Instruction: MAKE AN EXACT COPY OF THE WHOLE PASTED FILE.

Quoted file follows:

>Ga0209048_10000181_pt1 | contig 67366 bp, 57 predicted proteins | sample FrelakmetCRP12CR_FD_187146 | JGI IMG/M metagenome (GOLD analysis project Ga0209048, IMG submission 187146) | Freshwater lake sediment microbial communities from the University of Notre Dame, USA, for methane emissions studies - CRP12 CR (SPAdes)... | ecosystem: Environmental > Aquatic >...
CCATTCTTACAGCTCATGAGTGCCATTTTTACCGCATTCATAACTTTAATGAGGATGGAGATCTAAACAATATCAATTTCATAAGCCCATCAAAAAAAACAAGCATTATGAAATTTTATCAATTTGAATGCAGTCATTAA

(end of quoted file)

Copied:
>Ga0209048_10000181_pt1 | contig 67366 bp, 57 predicted proteins | sample FrelakmetCRP12CR_FD_187146 | JGI IMG/M metagenome (GOLD analysis project Ga0209048, IMG submission 187146) | Freshwater lake sediment microbial communities from the University of Notre Dame, USA, for methane emissions studies - CRP12 CR (SPAdes)... | ecosystem: Environmental > Aquatic >...
CCATTCTTACAGCTCATGAGTGCCATTTTTACCGCATTCATAACTTTAATGAGGATGGAGATCTAAACAATATCAATTTCATAAGCCCATCAAAAAAAACAAGCATTATGAAATTTTATCAATTTGAATGCAGTCATTAA